Monday Short Stories

Steve & Steve’s Startling Shadow Show

The Duchess and I were bored this past weekend and saw The Incredible Burt Wonderstone. I would not recommend this movie. But it reminded me of an imperfect short story I wrote a thousand years ago, give or take, when I was in college. This was actually inspired by Penn & Teller after I saw one of their shows in NYC.

Startling Shadow Show
by Jeff Somers

The theater was small but the act was big, so the place was packed, a humming crowd of expectancy. The posters outside showed a tall, handsome man smiling in a tuxedo, one hand comradely on the shined shoes of an obviously hung man. The poster declared it to be “Steve and Steve … Performers with a Twist.“

The lights were still up, stage hands occasionally jogging to and fro on the stage while casually dressed people waited politely, chatting and pointing out stage details where they could see them. Men talked to their wives and girlfriends carefully, arms loosely around shoulders in civilized signs of possession. Groups of singles scattered like islands in a sea of matrimony chatted amongst themselves and occasionally flirted. Everyone’s eyes kept flicking to the stage, waiting for the fun to begin.

They talked, low and calm: they traded favorite tracks and skits – the hanging of the second Steve was quite popular, but it was an old favorite; most people thought of the much newer suicide bit, first done in New York a few weeks before, where the whole front row got splattered in warm stage blood. It was new and almost no one in the theater had seen it. The people in the front row particularly hoped it was included, thinking that a bloody shirt would be a perfect trophy from the show.

Slowly, the lights dimmed.


No Great Trick

NOTE: This story originally appeared in The Drexel Online Journal, which no longer appears to exist, in 2003.

No Great Trick

By Jeff Somers

1. Black Magic

It was about the time that Norm Cashman began practicing black magic in his little closet of an office that I met Debbie, the most uninhibited receptionist to ever refuse to sleep with me in a long and proud tradition of women refusing to sleep with me. I can remember the time exactly because Norm caused quite a ruckus before he got fired, what with the dead chickens and the black smoke leaking from under his door. It was during a fire drill caused by one of his spells gone awry (involving, from the smell, burning animal fat) that I met her, a tall brunette in her thirties who turned to me in the chill of an early morning and began saying some of the filthiest things I’d ever heard uttered. I was delighted, of course. I stood next to her for fifteen minutes with a grin on my face the size of my erection and wondered if this was the universe’s way of paying me back for all that acne back in high school.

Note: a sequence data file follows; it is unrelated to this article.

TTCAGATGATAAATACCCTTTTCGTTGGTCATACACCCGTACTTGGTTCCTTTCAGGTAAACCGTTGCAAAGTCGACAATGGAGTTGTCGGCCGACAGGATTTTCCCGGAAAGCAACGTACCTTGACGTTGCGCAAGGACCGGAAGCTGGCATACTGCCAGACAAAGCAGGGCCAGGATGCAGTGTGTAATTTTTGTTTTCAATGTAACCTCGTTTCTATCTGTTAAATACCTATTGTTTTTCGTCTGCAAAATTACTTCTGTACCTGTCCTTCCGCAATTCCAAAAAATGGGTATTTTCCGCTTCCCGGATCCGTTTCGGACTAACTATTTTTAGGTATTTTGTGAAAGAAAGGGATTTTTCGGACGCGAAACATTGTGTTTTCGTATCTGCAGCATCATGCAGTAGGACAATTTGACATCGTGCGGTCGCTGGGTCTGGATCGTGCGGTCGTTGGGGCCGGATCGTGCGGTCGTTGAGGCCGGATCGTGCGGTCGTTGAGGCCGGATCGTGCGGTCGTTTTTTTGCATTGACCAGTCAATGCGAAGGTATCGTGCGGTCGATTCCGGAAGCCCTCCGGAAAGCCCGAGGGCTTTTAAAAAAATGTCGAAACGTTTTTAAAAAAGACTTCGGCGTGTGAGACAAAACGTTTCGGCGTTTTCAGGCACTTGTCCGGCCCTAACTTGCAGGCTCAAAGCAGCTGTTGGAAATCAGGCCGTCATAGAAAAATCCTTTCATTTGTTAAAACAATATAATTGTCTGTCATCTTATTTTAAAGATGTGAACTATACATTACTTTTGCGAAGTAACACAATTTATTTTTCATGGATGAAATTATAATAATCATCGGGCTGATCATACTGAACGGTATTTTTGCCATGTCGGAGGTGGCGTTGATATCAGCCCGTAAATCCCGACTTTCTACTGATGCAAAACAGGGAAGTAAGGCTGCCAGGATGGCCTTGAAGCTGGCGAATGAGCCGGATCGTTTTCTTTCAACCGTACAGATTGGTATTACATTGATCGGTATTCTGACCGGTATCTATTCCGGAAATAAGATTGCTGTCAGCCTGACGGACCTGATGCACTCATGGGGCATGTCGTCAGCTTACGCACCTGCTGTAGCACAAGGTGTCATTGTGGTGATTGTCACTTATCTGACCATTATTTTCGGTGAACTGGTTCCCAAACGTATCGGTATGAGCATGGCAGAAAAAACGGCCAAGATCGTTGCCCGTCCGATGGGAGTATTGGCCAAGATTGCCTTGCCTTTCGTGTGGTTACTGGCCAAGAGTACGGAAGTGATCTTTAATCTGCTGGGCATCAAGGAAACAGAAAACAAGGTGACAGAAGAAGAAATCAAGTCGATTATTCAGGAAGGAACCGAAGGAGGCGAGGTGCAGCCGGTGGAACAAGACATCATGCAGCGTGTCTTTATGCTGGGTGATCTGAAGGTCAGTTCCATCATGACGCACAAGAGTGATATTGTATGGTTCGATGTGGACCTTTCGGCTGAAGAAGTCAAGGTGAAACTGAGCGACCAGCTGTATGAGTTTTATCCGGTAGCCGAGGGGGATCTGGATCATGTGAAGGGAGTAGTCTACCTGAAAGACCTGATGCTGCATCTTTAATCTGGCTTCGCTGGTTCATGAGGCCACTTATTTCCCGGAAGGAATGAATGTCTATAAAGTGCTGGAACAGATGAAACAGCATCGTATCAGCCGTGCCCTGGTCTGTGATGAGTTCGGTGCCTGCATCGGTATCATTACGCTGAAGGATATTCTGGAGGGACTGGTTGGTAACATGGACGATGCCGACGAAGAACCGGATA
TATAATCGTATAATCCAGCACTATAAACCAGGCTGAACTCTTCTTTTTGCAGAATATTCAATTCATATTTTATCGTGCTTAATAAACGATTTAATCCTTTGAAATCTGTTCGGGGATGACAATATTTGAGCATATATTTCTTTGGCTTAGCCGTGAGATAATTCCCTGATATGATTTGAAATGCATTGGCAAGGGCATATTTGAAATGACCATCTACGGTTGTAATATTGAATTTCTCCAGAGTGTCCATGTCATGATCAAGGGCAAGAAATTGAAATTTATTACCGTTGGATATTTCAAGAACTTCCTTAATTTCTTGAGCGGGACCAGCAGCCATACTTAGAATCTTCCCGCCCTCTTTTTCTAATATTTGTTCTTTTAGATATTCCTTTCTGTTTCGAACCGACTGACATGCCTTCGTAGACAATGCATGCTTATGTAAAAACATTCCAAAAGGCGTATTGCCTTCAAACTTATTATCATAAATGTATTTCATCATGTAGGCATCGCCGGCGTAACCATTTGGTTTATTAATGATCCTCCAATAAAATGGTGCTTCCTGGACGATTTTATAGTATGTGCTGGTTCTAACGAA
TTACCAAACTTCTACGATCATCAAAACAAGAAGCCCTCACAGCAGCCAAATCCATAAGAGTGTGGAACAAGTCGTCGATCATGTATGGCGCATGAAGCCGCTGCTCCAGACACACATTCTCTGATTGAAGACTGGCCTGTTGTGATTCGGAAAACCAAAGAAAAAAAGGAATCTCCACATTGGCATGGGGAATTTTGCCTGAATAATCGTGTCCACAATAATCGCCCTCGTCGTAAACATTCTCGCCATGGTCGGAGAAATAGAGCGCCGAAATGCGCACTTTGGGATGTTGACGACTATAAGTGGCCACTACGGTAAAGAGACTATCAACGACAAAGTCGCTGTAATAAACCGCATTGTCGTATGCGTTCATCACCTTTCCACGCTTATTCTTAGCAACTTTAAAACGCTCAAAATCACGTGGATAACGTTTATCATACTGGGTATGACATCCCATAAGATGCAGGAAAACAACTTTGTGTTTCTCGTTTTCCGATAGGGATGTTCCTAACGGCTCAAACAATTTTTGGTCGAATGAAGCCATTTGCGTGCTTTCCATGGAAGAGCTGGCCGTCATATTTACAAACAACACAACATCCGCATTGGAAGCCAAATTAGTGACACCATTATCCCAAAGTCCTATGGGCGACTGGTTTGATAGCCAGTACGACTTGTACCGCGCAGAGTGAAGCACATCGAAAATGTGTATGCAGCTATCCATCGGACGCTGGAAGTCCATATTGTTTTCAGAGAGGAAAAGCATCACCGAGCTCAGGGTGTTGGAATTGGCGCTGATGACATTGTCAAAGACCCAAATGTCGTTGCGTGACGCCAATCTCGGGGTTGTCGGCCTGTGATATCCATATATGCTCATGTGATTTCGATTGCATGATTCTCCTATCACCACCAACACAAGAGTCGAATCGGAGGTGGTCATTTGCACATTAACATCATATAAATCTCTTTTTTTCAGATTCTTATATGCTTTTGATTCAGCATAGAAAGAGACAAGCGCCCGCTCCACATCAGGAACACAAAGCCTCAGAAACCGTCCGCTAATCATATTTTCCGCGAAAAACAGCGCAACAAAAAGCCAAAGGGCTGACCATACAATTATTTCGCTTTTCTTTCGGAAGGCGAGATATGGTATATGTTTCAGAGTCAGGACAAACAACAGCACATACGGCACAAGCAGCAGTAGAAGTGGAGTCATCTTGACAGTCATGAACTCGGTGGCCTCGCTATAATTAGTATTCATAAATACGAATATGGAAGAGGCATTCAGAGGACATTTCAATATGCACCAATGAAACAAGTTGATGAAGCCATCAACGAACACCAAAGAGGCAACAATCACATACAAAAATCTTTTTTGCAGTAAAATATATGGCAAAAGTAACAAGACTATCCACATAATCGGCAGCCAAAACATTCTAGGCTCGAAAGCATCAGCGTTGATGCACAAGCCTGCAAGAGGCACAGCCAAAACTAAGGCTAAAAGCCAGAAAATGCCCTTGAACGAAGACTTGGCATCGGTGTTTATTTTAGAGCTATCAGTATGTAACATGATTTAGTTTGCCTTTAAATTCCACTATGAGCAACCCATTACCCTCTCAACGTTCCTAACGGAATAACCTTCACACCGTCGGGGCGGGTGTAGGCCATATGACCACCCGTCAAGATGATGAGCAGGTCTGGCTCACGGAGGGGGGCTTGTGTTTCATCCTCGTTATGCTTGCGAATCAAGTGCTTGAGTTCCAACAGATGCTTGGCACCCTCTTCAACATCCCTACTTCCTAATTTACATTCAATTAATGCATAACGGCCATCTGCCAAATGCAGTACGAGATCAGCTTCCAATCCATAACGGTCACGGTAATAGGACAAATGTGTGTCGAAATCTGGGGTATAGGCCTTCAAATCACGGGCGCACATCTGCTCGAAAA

It wasn’t. Although of course I asked her out (34 times to date) she has never so much as shared a cup of coffee with me. She will freely and gladly describe sexual acts and concepts I had until-then thought arcane and possibly mystical, she will gab on and on about all manner of kinks and fetishes and apparatus until I am red-faced and incoherent, but she only smiles slightly and shakes her head when I beg to buy her dinner, gifts, mansions, whatever. I have grown to hate her, in a way, so I call her twice a day.

I was on the phone with her (being put on hold every few minutes so she could answer the other lines and do her job), amazed at how smoothly she could go from “Good morning, Denton Incorporated” to a lengthy discussion of the true meaning of the phrase “ribbed for her pleasure” without any signs of transition, when Norm finally got canned. He’d been chanting in his office all morning, casting some mighty incantation we were all ignoring more or less by habit, when they came. They being Mark Fillmore, Human Resources Director, and Phyllis Gumber, Director of Outside Sales, Norm’s boss. Apart, they were just about the ugliest two human beings I had ever seen. Together, however, their ugliness sort of canceled itself out, leaving them moderately blurred and possibly bland. We all knew Norm was getting canned, and we just kept talking on the phones and tapping our computers as if we’d seen dozens of forced departures, which, of course, we had.

Norm, however, wasn’t ready yet. As they entered his office he let out a cry and there was some sort of purple flash (I only saw it out of the corner of my eye and my mind was occupied with Debbie’s descriptions of the sensual properties of latex) and the door slammed. Then, nothing for about a minute, as Debbie moaned on into my ear about rubber.